Squamata Concepts’ S.I.M. Container Evolution

The S.I.M. incubation container started out as being a homemade “no-substrate” container. John Adragna and I have been keeping and breeding reptiles for well over 20 years and incubated eggs like most have over the years. Although the traditional methods of incubation have always served us well in the past, we wanted a better, more reliable method of incubation, one that would be quick and easy to set up without worrying too much about measuring water to substrate ratios, and that would yield equal to, or better results.


Design Concepts

SIM Incubation Container
SIM Incubation Container

After months of research, we came to the conclusion that the no-substrate method might be a step in the direction we wanted to go. We saw that some python breeders were using the method with outstanding results so we figured if it works with python eggs, in theory, it should work for other reptile eggs as well.

Sim With Eggs
SIM With Eggs by Brent Bumgardner of

At the time we were working mostly with various Varanids and a few gecko species. Many of the females in the collection were either ovulating or gravid so we decided to start designing the containers. We wanted to use the no-substrate method but we were unhappy with the current way it was done. Most of the home made containers we have seen were utilizing a light diffuser or egg crate sitting on top of an incubation substrate. We thought this idea was great but it needed some redesigning.

We went to the drawing board to figure out how to fix a few aspects we were not crazy about. For starters we wanted to come up with an idea about how to keep the eggs securely in place. We did not want to worry about eggs rolling or being moved by hatchlings. If reptilian eggs are rolled during incubation it can kill the developing embryo in the egg. We did not feel comfortable with just placing the egg on the light diffuser. After many prototype egg stabilizer ideas, we finally came up with our triangular rods to keep the eggs in place.

We were also not happy with the size of the holes in standard light diffuser grids because hatchlings would still be able to get to the substrate below, and even worse, if we wanted to use just water at the bottom, small hatchlings could slip through the grid and possibly drown.

Super Zero White Out hatchling
Jeff Galewood's Super Zero White Out hatchling

We made all of the modifications to the current no substrate method and put the containers to work. We did not measure any substrate to water ratios. We simply added water and drained the substrate. We ran the containers for a couple of weeks prior to adding any eggs to be sure the containers would create the proper environment for most reptile eggs. When we were comfortable with the results we decided to add eggs to the containers.

Testing and fabricating

At this time we also wanted to see how the no-substrate method stacked up against the traditional way of incubating eggs in a damp substrate. We did many side by side tests and found that the eggs being incubated in the prototype S.I.M. containers were hatching earlier than expected, the hatchlings that were emerging were very robust and the yolk sacs of every hatchling were fully absorbed.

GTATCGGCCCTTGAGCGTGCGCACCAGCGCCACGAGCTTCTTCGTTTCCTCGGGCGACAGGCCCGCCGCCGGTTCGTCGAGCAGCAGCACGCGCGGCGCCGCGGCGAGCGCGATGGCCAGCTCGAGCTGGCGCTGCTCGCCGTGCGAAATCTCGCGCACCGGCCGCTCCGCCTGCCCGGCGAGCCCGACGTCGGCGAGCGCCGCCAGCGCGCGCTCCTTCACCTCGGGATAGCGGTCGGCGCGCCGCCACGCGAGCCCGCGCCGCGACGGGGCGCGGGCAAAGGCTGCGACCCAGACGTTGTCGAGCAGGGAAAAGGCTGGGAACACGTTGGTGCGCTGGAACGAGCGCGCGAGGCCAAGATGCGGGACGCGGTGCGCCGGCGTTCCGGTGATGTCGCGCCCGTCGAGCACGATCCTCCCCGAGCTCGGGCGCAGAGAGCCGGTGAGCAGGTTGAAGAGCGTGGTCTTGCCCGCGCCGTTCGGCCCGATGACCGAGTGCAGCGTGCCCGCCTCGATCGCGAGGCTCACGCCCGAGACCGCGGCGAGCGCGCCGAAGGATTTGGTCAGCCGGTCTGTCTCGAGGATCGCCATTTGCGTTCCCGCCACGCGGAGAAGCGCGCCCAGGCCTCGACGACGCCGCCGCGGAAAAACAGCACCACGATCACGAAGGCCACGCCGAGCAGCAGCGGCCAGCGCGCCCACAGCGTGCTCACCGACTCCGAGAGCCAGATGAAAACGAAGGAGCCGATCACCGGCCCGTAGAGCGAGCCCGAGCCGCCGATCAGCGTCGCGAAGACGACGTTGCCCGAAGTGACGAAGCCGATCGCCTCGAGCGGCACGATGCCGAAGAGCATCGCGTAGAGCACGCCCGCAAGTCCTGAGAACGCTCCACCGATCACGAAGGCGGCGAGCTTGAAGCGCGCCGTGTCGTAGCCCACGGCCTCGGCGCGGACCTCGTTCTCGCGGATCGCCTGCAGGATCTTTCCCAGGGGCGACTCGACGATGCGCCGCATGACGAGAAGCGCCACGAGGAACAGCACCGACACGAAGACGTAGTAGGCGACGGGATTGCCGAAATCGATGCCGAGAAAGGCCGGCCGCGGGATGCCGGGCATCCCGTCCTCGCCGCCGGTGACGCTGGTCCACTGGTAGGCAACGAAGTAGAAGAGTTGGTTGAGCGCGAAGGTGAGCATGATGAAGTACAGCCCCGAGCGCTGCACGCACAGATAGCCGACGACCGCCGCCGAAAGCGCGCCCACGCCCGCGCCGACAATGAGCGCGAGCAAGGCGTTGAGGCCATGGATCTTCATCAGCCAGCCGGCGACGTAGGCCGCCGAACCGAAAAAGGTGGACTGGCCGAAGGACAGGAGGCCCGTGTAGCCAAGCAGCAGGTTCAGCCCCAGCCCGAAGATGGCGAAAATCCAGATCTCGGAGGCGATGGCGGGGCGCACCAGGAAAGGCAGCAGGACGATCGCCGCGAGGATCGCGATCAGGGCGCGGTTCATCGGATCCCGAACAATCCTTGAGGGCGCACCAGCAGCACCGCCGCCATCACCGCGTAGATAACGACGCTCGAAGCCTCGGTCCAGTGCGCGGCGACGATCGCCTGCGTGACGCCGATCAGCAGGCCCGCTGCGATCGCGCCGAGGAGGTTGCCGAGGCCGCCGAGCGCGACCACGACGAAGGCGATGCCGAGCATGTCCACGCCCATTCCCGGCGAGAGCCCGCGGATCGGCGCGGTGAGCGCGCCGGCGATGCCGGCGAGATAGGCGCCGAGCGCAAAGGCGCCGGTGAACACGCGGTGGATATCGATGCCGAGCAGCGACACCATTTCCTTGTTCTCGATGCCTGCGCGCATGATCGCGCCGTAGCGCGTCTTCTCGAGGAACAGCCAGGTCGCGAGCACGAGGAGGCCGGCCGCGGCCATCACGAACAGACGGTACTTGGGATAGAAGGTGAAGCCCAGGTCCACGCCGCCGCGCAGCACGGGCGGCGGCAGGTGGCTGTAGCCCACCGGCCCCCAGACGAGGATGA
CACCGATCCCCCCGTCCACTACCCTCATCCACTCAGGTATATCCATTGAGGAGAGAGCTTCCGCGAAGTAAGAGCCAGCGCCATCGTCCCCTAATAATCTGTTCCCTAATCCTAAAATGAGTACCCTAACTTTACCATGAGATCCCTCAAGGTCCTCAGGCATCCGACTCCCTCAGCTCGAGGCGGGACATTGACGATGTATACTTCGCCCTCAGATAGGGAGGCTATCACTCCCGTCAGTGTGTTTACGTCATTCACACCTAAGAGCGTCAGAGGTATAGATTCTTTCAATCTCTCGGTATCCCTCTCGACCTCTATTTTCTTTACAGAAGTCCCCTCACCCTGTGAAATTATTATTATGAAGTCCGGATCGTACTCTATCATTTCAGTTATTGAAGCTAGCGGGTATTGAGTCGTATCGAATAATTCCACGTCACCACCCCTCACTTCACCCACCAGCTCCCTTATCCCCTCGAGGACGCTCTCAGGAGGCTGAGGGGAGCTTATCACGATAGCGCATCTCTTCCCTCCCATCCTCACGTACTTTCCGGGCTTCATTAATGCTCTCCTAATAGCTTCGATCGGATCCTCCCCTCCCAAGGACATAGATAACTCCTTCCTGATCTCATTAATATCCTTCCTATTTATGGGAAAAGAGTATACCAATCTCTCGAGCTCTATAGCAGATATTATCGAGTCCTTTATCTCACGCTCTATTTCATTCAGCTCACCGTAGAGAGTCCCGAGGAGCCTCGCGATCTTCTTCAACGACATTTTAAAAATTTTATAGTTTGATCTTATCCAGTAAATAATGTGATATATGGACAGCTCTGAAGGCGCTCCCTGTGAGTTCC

After have such incredible results, we then decided it would be great to produce a new reptile product, one that was designed for the sole purpose of incubating reptile eggs. We put our heads together and redesigned our home-made containers from the ground up. We did tons of research on reptile egg incubation. We weeded through hundreds of pages of literature on reptile egg incubation.

John started to draw up some of the designs we drew on paper in Adobe Illustrator. Luckily for us, John uses the program on a daily basis because of his 9 to 5 job. He was able to draw up our final design ready to be brought to the factory to have our molds cut.

Protecting and Producing our Product

SIM Crested Geckos
Eric Bristow of's Crested Geckos

One thing needed to be sorted out first before we were to go into production: We needed to protect our product. John and myself made an appointment to see a patent lawyer. When we went to see the lawyer he advised us to have a professional manual patent search done because on-line searches leave many stones unturned. After two weeks of manually searching the patent archives in Washington DC, our lawyer came back with the results. Many patents came up that involved bird incubation techniques. Many were mechanical incubators and trays. Nothing was uncovered that involved reptile incubation and there has never been a no-substrate incubation container designed to incubate any species of animal. So our lawyer then advised us to go ahead with a utility patent application. The utility patent is a more expensive, harder to obtain patent. It is well worth the effort. With a utility patent, no one can copy or produce this concept to sell.